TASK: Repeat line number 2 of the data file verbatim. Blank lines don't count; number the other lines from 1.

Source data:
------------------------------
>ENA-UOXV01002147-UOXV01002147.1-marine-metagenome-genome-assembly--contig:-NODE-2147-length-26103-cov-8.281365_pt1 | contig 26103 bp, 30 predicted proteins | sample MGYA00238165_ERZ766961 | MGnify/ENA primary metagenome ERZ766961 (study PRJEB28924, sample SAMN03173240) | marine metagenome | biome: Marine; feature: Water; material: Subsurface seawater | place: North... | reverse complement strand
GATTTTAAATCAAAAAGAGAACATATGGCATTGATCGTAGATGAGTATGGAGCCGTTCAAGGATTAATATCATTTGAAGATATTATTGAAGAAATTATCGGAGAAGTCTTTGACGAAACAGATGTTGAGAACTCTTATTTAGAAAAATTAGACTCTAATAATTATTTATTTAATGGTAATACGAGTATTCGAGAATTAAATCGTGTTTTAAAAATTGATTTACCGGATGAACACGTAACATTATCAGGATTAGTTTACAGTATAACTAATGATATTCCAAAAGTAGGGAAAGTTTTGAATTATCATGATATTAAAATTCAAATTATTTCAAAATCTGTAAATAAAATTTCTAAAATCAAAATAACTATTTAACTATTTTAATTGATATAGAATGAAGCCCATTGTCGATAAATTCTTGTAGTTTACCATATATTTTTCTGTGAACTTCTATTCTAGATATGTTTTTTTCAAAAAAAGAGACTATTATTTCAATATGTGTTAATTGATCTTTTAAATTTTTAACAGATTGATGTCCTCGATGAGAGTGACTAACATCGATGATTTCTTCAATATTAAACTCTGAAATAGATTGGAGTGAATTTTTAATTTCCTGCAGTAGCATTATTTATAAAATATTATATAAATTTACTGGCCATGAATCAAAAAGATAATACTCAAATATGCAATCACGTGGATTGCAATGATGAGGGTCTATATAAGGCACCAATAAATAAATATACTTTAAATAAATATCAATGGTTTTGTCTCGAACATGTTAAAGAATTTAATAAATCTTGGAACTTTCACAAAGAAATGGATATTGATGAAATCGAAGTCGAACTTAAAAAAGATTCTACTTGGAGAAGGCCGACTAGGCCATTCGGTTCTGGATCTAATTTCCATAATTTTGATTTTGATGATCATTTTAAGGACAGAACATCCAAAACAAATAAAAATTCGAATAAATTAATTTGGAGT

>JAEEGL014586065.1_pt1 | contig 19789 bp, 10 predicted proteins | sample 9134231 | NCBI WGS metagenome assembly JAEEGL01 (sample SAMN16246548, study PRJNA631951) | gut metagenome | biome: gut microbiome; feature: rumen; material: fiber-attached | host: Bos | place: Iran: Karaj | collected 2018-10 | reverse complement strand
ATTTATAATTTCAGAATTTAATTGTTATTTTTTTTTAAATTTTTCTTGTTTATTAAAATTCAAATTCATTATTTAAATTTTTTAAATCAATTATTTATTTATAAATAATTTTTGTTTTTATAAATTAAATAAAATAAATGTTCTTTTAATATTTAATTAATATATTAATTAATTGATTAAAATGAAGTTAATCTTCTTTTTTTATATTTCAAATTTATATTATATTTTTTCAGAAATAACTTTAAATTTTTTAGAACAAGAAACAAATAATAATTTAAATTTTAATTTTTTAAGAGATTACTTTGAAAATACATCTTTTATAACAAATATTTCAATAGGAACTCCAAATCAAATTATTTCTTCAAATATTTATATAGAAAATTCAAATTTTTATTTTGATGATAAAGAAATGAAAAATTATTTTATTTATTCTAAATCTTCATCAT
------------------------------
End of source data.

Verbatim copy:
GATTTTAAATCAAAAAGAGAACATATGGCATTGATCGTAGATGAGTATGGAGCCGTTCAAGGATTAATATCATTTGAAGATATTATTGAAGAAATTATCGGAGAAGTCTTTGACGAAACAGATGTTGAGAACTCTTATTTAGAAAAATTAGACTCTAATAATTATTTATTTAATGGTAATACGAGTATTCGAGAATTAAATCGTGTTTTAAAAATTGATTTACCGGATGAACACGTAACATTATCAGGATTAGTTTACAGTATAACTAATGATATTCCAAAAGTAGGGAAAGTTTTGAATTATCATGATATTAAAATTCAAATTATTTCAAAATCTGTAAATAAAATTTCTAAAATCAAAATAACTATTTAACTATTTTAATTGATATAGAATGAAGCCCATTGTCGATAAATTCTTGTAGTTTACCATATATTTTTCTGTGAACTTCTATTCTAGATATGTTTTTTTCAAAAAAAGAGACTATTATTTCAATATGTGTTAATTGATCTTTTAAATTTTTAACAGATTGATGTCCTCGATGAGAGTGACTAACATCGATGATTTCTTCAATATTAAACTCTGAAATAGATTGGAGTGAATTTTTAATTTCCTGCAGTAGCATTATTTATAAAATATTATATAAATTTACTGGCCATGAATCAAAAAGATAATACTCAAATATGCAATCACGTGGATTGCAATGATGAGGGTCTATATAAGGCACCAATAAATAAATATACTTTAAATAAATATCAATGGTTTTGTCTCGAACATGTTAAAGAATTTAATAAATCTTGGAACTTTCACAAAGAAATGGATATTGATGAAATCGAAGTCGAACTTAAAAAAGATTCTACTTGGAGAAGGCCGACTAGGCCATTCGGTTCTGGATCTAATTTCCATAATTTTGATTTTGATGATCATTTTAAGGACAGAACATCCAAAACAAATAAAAATTCGAATAAATTAATTTGGAGT